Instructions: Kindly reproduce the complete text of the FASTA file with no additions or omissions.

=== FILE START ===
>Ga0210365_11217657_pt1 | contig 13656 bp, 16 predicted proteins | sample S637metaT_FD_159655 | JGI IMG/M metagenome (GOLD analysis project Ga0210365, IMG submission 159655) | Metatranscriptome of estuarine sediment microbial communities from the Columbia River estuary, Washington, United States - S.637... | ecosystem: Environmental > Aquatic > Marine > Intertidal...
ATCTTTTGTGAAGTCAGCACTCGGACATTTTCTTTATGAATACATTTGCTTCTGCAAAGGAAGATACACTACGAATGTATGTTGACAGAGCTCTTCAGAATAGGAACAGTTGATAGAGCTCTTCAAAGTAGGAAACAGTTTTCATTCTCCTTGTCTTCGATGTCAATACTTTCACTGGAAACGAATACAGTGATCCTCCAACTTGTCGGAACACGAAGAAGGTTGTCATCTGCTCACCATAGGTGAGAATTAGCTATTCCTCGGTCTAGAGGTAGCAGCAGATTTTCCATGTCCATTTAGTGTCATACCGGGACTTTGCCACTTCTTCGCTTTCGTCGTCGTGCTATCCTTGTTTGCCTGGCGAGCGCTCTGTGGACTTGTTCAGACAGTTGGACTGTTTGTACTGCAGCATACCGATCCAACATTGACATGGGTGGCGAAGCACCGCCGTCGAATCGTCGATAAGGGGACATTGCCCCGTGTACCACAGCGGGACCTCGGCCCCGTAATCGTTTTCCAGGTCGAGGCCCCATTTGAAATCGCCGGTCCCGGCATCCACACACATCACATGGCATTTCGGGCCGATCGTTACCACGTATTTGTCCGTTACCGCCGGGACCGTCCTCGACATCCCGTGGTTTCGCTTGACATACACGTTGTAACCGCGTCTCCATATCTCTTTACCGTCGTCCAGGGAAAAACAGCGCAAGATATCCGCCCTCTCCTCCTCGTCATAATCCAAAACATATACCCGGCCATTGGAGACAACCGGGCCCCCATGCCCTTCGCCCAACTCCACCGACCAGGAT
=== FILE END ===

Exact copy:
>Ga0210365_11217657_pt1 | contig 13656 bp, 16 predicted proteins | sample S637metaT_FD_159655 | JGI IMG/M metagenome (GOLD analysis project Ga0210365, IMG submission 159655) | Metatranscriptome of estuarine sediment microbial communities from the Columbia River estuary, Washington, United States - S.637... | ecosystem: Environmental > Aquatic > Marine > Intertidal...
ATCTTTTGTGAAGTCAGCACTCGGACATTTTCTTTATGAATACATTTGCTTCTGCAAAGGAAGATACACTACGAATGTATGTTGACAGAGCTCTTCAGAATAGGAACAGTTGATAGAGCTCTTCAAAGTAGGAAACAGTTTTCATTCTCCTTGTCTTCGATGTCAATACTTTCACTGGAAACGAATACAGTGATCCTCCAACTTGTCGGAACACGAAGAAGGTTGTCATCTGCTCACCATAGGTGAGAATTAGCTATTCCTCGGTCTAGAGGTAGCAGCAGATTTTCCATGTCCATTTAGTGTCATACCGGGACTTTGCCACTTCTTCGCTTTCGTCGTCGTGCTATCCTTGTTTGCCTGGCGAGCGCTCTGTGGACTTGTTCAGACAGTTGGACTGTTTGTACTGCAGCATACCGATCCAACATTGACATGGGTGGCGAAGCACCGCCGTCGAATCGTCGATAAGGGGACATTGCCCCGTGTACCACAGCGGGACCTCGGCCCCGTAATCGTTTTCCAGGTCGAGGCCCCATTTGAAATCGCCGGTCCCGGCATCCACACACATCACATGGCATTTCGGGCCGATCGTTACCACGTATTTGTCCGTTACCGCCGGGACCGTCCTCGACATCCCGTGGTTTCGCTTGACATACACGTTGTAACCGCGTCTCCATATCTCTTTACCGTCGTCCAGGGAAAAACAGCGCAAGATATCCGCCCTCTCCTCCTCGTCATAATCCAAAACATATACCCGGCCATTGGAGACAACCGGGCCCCCATGCCCTTCGCCCAACTCCACCGACCAGGAT